Bob Ryan is the only sportswriter to have made an NBA substitution. In his 2014 book Scribe he shared this along with many other vignettes. Though no one can verify, “or deny” these happenings, the story was told as follows:
I was sitting in my usual road press seat, next to the Celtics bench. During a time- out I said to Heinsohn, ‘Tommy, Nellie only needs two for ten thousand. He’s not going to get it at home. Why don’t you put him back in to get the two points today?’ So help me God, Heinsohn summoned Nelson. They ran a play for him, he nailed his jumper, he came out.
When asked how a modern day journalists could create that kind of relationship with their writing subjects, he frankly explained that it is close to impossible. In Ryan’s era of sports coverage there was only one person that could be found covering a team in contrast to today where “everyone” is a journalist. Demand is high, and supply is limited; There aren’t enough coaches or players per journalist and there surely is not enough time to foster these kinds of relationships. The internet has not only made our world smaller, but has made it so that people want new information as quickly as possible. When consumers refresh their feed they want to know what their favorite players are doing and as a result the reporters h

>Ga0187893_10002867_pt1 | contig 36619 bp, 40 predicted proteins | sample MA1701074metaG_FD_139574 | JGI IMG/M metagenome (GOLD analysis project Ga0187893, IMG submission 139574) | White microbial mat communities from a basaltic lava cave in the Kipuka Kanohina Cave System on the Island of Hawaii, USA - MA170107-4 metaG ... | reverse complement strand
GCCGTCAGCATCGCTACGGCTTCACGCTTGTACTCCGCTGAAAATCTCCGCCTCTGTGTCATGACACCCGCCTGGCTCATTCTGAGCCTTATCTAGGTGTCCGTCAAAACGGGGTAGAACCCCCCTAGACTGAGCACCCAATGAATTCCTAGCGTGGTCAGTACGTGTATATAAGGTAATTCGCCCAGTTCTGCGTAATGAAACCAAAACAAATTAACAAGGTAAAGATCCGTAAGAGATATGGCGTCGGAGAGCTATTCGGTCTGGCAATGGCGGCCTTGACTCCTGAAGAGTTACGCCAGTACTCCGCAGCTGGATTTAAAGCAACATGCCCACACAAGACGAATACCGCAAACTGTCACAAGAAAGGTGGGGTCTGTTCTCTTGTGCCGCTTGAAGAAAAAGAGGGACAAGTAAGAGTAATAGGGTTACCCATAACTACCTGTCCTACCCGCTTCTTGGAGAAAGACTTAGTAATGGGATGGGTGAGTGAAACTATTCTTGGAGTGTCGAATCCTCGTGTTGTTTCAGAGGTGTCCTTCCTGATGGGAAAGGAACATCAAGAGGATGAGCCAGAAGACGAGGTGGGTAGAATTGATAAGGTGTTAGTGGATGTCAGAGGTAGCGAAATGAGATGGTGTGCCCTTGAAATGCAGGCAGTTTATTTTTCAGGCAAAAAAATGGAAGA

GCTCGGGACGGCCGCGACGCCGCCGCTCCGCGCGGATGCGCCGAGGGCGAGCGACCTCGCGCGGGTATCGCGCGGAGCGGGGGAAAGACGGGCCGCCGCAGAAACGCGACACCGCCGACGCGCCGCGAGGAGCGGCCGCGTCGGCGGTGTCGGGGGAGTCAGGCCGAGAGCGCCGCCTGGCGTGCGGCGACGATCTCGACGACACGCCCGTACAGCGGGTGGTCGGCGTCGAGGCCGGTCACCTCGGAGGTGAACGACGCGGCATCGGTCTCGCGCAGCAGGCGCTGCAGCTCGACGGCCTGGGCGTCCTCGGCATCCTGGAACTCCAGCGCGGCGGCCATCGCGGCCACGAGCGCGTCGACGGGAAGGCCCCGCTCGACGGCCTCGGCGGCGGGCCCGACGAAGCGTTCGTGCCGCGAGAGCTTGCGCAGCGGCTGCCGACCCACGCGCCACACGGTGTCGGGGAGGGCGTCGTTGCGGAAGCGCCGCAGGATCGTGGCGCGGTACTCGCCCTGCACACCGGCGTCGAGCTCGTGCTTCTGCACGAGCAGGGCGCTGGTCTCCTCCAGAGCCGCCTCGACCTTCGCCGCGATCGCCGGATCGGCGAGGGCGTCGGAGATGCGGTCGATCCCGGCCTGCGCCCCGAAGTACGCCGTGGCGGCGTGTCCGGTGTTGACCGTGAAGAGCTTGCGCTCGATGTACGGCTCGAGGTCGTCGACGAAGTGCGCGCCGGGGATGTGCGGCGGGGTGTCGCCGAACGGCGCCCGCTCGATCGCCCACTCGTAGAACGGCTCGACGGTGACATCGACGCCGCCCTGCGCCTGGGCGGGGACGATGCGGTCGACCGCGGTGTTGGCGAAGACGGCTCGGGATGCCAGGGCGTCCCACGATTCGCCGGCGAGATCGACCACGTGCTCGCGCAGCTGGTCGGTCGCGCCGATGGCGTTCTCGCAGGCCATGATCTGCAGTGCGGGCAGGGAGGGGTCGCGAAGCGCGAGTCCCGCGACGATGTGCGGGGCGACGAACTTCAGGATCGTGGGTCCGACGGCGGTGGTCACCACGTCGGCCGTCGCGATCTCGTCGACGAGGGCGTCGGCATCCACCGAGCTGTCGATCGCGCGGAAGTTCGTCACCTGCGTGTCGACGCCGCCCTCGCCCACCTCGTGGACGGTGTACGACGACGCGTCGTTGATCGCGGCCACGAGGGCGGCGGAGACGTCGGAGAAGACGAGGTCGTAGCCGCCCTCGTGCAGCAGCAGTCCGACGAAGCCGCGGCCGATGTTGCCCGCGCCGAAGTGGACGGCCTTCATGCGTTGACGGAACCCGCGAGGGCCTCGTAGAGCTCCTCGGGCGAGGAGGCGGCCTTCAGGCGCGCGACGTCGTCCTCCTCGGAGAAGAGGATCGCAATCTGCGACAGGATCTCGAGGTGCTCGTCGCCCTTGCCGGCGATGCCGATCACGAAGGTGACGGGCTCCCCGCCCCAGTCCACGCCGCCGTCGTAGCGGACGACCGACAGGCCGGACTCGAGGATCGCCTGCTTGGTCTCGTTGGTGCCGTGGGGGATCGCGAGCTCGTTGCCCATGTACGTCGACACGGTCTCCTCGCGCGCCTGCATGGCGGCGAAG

In an earlier post I established that no two journalists will have the same journey, but I must further mention that the rapid changes in media further solidifies this theory. There are so many forms of journalism that it not possible to equitably compare sports reporters. Furthermore, Mr. Ryan’s success and sports journalism, cannot be compared to that of a reporter today because the mediums that they used continue to change.
When I first read Mr. Ryan’s book I was inspired by his easy quest to the world of sports writing, but was then discouraged knowing there was not much I could take from his personal experiences. I can model his work ethic and determination to succeed, in addition to his example of networking with other, but it seems as those this story is no “happily ever after” for those looking to follow his lead.
It is always wise to listen to the experiences of those before us in order than we may learn from their mistakes, and yet there are bound to be challenges that we will experience on our own. Mr. Ryan’s career ended well, but as an aspiring journalist in today’s society I realize that I should just take what I need from his experience. The greatest takeaway I have from Mr. Ryan’s career to aspire to stand out among the rest of my peers, just as he did in his era.